MV Moscow University

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Moscow University p4 at the '5e Petroleumhaven', Port of Rotterdam, Holland 20-Jun-2006.jpg
Moscow University at Rotterdam
Career
Name: Moscow University
Owner: Novoship Novorossiysk, Russia (member of the SovComFlot Group)
Operator: Novoship (UK) Ltd
Port of registry: Liberia Monrovia
Ordered: February 1997
Builder: NKK Corporation
Cost: $40,260,000
Yard number: 185
Launched: 15 December 1998
Completed: 26 March 1999
Identification: IMO number: 9166417
Callsign ELWE8
General characteristics
Class & type: Crude oil tanker
Tonnage: 56,076 GT
32,748 NT
Length: 243.00 m (797 ft 3 in) overall
233.00 m (764 ft 5 in) between perpendiculars
Beam: 42.03 m (137 ft 11 in)
Draught: 14.75 m (48 ft 5 in)
Depth: 20.70 m (67 ft 11 in)
Installed power: Sulzer 6RTA58T diesel engine
Propulsion: Single shaft
Speed: 15.1 knots (28.0 km/h; 17.4 mph)
Capacity: 113,477 m3 (4,007,400 cu ft) cargo capacity in 12 tanks
Crew: 23

Moscow University (Russian: Московский университет – Moskovskiy Universitet) is a 56,076 GT tanker, which was ordered in 1997. The ship was captured by Somali pirates on 5 May 2010 and rescued the following day by a Russian Navy warship.

Description[edit]

Moscow University was ordered in February 1997. The ship was constructed by NKK Corporation, Tsu, Japan, at a cost of $42,260,000. Built as hull number 185, it was launched on 19 December 1998 and delivered to her owners on 26 March 1999.[1]

Moscow University is 243.00 metres (797 ft 3 in) long overall, with a beam of 42.03 metres (137 ft 11 in). The ship has a depth of 20.70 metres (67 ft 11 in) and a draught of 14.75 metres (48 ft 5 in). It is propelled by a 6-cylinder Sulzer 6RTA58T diesel engine of 12,000 kilowatts (16,000 hp) driving a single screw propeller, which can propel Moscow University at 15.1 knots (28.0 km/h; 17.4 mph).[1]

Moscow University is allocated the IMO Number 9166417 and uses the call sign ELWE8.[1]

History[edit]

Russian destroyer Marshal Shaposhnikov

Moscow University was built for Fancy Maritime SA, which is owned by Novoship Novorossiysk, Russia. The ship was managed by Novoship (UK) Ltd.,[1] but management was transferred back to Russia in 2008,[2] when many London-based employees of Novoship (U.K.) Ltd. were (starting in May 2008) made redundant.[citation needed] In December 2009, it was the first ship to leave Kozmino, Russia, with a cargo of oil. It was bound for Hong Kong.[2]

Hijack and rescue[edit]

Main article: Action of 6 May 2010

On 5 May 2010, the Moscow University was attacked by Somali pirates some 500 nautical miles (930 km; 580 mi) off the coast of Somalia. The crew locked themselves in the ship's radar room or engine room.[3][4] The Udaloy-class destroyer Marshal Shaposhnikov was sent to assist Moscow University.[5]

On 6 May 2010, the Russian destroyer Marshal Shaposhnikov arrived and fired two warning shots. The rescue operation then began when Marshal Shaposhnikov opened fire on the pirates with its cannons. Under the cover of this fire, a helicopter from the ship landed on the hijacked ship's deck and inserted Naval Infantry commandos on board, who quickly rescued the hijacked vessel.[6] The entire crew escaped unharmed.[7] One pirate was killed and 10 detained during the operation.[8] Later, the pirates were set adrift in an inflatable boat – without weapons or navigation equipment – some 300 nautical miles (560 km; 350 mi) from the coast. According to sources within the Russian Ministry of Defense, they did not reach the coast and likely died at sea.[9] The pirates' disappearance has raised speculation that they were in fact executed by the Russian commandos, particularly in the light of Russian President Dmitri Medvedev's comments that "We'll have to do what our forefathers did when they met the pirates".[10] In 2013 video recording allegedly showing how vessel with pirates is being destroyed by ship weapons.[11]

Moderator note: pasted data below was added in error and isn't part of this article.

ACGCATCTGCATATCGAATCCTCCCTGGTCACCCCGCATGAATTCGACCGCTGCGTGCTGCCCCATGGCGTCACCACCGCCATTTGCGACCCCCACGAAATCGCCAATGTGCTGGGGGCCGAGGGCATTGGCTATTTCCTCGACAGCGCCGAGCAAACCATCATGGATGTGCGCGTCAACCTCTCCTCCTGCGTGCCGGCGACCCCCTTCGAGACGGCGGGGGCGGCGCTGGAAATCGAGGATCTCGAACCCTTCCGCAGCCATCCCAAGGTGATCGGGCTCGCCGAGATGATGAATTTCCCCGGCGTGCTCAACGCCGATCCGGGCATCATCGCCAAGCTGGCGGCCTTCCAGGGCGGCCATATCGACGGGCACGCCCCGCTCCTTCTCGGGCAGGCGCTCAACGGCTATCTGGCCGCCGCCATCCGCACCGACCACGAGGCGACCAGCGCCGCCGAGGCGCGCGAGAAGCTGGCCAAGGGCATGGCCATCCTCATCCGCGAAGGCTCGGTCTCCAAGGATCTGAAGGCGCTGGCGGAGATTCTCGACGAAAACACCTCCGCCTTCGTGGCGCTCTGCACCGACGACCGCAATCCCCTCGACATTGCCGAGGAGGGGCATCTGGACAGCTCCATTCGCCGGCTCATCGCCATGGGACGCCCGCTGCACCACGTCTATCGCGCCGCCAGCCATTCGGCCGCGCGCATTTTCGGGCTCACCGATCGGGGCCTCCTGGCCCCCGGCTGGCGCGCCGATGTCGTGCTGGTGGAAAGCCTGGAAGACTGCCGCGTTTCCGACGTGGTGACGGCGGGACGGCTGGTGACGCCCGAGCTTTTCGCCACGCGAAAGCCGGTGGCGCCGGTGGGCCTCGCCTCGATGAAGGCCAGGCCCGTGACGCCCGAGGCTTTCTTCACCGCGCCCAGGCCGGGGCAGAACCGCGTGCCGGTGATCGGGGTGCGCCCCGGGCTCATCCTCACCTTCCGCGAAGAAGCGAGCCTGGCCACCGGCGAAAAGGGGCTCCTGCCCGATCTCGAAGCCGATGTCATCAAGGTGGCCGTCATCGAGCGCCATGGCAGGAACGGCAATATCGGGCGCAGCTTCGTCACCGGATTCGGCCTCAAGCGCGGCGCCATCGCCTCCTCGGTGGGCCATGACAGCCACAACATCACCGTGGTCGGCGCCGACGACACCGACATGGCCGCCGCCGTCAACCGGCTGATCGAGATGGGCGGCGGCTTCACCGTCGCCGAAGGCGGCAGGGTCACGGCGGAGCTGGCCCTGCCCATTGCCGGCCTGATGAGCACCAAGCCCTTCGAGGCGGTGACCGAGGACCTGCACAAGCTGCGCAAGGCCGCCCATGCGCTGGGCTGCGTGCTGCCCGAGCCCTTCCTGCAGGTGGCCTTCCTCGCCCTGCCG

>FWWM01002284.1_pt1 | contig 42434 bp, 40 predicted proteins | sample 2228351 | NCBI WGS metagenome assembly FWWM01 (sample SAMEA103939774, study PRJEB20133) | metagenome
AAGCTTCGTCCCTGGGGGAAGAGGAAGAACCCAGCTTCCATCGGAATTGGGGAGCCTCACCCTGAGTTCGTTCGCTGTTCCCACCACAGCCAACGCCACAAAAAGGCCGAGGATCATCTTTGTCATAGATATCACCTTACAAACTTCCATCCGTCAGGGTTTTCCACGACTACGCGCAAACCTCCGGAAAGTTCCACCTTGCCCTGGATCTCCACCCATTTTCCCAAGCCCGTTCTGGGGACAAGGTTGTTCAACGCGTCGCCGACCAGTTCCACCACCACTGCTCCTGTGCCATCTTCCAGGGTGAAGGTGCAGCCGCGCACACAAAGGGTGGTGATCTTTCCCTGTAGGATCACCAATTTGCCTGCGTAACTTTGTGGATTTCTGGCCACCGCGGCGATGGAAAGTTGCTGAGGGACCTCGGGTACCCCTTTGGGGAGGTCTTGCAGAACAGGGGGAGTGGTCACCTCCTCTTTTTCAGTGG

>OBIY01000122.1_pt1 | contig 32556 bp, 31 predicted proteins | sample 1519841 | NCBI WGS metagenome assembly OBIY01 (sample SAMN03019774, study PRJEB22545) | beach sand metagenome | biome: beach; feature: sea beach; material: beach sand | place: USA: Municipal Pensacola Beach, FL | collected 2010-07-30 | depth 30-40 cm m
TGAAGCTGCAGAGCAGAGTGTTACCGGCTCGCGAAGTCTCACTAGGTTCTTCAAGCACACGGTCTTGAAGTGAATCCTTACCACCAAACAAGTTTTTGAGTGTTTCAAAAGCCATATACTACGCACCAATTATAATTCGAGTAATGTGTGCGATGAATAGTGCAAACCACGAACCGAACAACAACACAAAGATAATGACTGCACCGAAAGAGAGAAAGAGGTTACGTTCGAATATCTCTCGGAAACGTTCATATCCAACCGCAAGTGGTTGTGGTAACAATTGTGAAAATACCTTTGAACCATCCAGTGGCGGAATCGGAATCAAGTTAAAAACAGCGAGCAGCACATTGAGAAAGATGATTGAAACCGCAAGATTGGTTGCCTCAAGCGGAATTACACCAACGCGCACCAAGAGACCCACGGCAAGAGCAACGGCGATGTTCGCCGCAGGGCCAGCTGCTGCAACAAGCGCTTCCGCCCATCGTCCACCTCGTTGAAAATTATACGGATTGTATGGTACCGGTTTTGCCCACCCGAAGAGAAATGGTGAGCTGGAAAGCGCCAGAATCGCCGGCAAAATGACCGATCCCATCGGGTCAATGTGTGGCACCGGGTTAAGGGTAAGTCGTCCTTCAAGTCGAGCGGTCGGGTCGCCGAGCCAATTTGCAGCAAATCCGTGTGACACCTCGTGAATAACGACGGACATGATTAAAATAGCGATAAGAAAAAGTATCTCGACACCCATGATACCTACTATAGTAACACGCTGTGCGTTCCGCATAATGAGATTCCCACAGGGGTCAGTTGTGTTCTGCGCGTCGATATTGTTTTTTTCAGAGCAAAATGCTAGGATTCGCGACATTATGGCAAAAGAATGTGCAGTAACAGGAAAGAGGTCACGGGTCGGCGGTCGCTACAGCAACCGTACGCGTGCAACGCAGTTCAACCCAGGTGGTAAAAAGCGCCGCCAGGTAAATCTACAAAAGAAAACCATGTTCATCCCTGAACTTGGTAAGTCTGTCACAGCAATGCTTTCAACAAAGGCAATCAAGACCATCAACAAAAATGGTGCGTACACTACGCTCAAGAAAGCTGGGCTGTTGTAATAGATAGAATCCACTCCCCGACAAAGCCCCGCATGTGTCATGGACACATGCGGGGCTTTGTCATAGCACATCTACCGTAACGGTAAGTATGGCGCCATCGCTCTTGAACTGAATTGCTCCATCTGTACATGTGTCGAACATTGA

References[edit]

  1. ^ a b c d "Moscow University". Welland Canal. Retrieved 5 May 2010. 
  2. ^ a b "Tanker "Moscow University" export oil laden leaves Kozmino (Primorye), bounding for Hong Kong". CrewingBizUa. 30 December 2009. Retrieved 5 May 2010. 
  3. ^ "Russian forces storm oil tanker, 1 pirate killed | ABC 7 News". Wjla.com. 2010-05-06. Retrieved 2010-05-10. [dead link]
  4. ^ "Somali pirates hijack chemical tanker with 22 crew - Yahoo! News". News.yahoo.com. 2010-03-16. Retrieved 2010-05-10. 
  5. ^ "Pirates attack Russian oil tanker off Somalia coast". BBC News Online. 5 May 2010. Retrieved 5 May 2010. 
  6. ^ RT - Dangerous Route: Fighting Back Pirates (Television Documentary), July 04 2010
  7. ^ Ferris-Rotman, Amie (6 May 2010). "Russian warship frees hijacked tanker, no one hurt". Reuters. Retrieved 6 May 2010. 
  8. ^ "Russian destroyer frees tanker, captures pirates". The Raw Story. Retrieved 6 May 2010. [dead link]
  9. ^ "Military says pirates likely dead". The Moscow Times. 11 May 2010. Retrieved 2010-05-11. 
  10. ^ Mirovalev, Mansur (2010-05-11). "Russia says freed pirates didn't reach land". The Associated Press. Archived from the original on 2010-05-14. Retrieved 2011-12-02. 
  11. ^ Execution of somali pirates. 

External links[edit]